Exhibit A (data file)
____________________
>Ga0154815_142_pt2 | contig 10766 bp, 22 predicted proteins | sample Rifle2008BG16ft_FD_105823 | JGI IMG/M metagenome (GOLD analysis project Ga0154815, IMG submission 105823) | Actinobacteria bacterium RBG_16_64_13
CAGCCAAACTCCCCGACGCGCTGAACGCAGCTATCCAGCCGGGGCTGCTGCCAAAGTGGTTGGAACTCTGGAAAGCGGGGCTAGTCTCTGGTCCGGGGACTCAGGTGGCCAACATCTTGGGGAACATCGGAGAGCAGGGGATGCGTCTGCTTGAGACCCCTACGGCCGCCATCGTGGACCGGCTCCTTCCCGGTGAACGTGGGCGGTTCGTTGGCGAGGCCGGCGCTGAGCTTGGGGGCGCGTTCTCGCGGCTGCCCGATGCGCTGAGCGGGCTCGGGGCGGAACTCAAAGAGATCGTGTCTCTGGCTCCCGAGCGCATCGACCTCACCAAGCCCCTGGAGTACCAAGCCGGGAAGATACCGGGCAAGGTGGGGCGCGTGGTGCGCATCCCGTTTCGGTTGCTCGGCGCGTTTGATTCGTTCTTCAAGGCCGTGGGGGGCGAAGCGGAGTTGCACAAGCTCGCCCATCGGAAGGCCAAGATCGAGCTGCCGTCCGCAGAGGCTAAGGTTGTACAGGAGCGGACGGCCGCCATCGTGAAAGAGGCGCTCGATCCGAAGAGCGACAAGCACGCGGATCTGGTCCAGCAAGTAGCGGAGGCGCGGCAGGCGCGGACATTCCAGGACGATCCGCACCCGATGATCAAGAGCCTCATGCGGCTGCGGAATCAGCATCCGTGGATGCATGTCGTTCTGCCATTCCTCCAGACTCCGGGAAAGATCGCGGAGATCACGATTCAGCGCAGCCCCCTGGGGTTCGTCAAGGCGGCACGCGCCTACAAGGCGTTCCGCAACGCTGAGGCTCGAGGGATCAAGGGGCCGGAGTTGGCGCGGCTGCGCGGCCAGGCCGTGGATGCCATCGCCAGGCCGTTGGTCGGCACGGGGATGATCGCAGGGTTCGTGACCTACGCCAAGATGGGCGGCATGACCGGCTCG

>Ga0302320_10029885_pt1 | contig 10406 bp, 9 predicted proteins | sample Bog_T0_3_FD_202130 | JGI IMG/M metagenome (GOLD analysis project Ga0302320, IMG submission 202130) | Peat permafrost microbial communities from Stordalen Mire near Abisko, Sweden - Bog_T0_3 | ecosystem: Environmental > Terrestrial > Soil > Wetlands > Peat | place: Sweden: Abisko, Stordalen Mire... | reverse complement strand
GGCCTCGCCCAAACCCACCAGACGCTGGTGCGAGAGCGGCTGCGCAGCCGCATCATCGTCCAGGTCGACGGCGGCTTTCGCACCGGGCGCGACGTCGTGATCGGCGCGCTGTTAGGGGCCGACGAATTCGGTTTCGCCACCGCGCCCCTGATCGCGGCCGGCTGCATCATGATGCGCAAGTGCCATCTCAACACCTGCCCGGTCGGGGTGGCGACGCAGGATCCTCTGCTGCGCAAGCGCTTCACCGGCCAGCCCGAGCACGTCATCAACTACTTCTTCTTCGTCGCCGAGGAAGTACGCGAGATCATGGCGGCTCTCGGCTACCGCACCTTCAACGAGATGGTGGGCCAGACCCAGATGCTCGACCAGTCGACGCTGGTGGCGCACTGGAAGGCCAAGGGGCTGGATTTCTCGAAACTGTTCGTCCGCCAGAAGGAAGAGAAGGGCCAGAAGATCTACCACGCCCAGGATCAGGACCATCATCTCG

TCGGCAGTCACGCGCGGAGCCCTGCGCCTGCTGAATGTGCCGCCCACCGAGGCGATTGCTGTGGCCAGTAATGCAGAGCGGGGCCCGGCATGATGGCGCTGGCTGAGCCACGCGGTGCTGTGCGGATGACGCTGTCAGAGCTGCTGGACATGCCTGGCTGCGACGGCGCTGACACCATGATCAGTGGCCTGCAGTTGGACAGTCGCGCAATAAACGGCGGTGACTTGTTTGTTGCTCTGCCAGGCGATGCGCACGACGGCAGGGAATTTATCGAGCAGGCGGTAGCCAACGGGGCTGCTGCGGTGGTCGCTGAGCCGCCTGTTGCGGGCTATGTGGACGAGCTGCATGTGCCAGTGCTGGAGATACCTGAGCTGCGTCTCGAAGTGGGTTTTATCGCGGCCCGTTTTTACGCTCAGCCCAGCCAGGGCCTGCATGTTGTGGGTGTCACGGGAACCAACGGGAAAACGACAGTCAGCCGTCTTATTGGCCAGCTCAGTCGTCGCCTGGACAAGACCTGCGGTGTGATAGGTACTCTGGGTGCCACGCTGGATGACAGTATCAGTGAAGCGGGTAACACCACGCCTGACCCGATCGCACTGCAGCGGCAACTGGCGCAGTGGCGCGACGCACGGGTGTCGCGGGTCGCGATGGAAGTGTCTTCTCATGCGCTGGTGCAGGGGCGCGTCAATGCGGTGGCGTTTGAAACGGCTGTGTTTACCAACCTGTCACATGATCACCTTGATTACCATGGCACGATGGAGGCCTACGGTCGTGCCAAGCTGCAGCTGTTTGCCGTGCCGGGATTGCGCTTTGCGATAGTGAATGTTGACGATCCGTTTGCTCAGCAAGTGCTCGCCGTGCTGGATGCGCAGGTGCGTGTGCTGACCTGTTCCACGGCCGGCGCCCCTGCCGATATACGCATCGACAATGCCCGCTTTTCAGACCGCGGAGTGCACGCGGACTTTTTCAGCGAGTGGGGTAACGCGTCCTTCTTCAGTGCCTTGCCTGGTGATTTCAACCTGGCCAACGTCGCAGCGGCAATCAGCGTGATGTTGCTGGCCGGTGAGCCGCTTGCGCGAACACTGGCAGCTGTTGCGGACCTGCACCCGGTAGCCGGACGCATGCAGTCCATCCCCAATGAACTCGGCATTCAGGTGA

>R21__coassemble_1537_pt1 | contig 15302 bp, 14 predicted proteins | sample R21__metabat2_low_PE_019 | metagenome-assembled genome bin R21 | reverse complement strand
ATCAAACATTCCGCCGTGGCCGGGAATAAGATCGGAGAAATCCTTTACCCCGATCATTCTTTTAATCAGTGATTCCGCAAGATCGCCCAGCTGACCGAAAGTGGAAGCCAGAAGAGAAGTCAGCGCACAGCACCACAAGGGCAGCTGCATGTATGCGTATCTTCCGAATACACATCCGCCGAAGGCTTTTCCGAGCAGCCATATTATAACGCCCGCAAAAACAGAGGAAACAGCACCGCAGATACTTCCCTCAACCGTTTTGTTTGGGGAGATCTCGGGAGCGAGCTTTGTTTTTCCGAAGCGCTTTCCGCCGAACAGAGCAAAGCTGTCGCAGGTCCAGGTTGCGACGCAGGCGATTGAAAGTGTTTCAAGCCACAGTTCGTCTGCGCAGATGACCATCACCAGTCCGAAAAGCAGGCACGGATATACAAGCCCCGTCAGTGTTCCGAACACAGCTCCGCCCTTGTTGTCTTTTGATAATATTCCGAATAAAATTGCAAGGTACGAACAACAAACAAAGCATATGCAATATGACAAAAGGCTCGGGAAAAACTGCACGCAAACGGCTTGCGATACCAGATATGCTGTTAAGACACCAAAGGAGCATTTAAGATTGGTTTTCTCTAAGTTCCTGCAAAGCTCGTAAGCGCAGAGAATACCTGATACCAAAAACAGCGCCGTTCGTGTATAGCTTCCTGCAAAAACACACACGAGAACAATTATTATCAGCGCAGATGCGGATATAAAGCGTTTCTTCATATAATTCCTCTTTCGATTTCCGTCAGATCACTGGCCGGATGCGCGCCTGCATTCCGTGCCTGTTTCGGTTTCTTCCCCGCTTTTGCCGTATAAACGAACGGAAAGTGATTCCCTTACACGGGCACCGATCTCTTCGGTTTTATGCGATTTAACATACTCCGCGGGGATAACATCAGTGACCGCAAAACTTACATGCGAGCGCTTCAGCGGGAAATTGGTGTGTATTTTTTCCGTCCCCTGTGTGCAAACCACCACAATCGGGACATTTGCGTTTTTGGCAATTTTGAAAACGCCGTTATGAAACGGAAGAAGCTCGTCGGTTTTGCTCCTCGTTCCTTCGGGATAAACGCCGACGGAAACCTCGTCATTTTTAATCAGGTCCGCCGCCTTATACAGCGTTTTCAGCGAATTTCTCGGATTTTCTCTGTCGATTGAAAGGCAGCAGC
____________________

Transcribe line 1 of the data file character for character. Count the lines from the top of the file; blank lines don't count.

>Ga0154815_142_pt2 | contig 10766 bp, 22 predicted proteins | sample Rifle2008BG16ft_FD_105823 | JGI IMG/M metagenome (GOLD analysis project Ga0154815, IMG submission 105823) | Actinobacteria bacterium RBG_16_64_13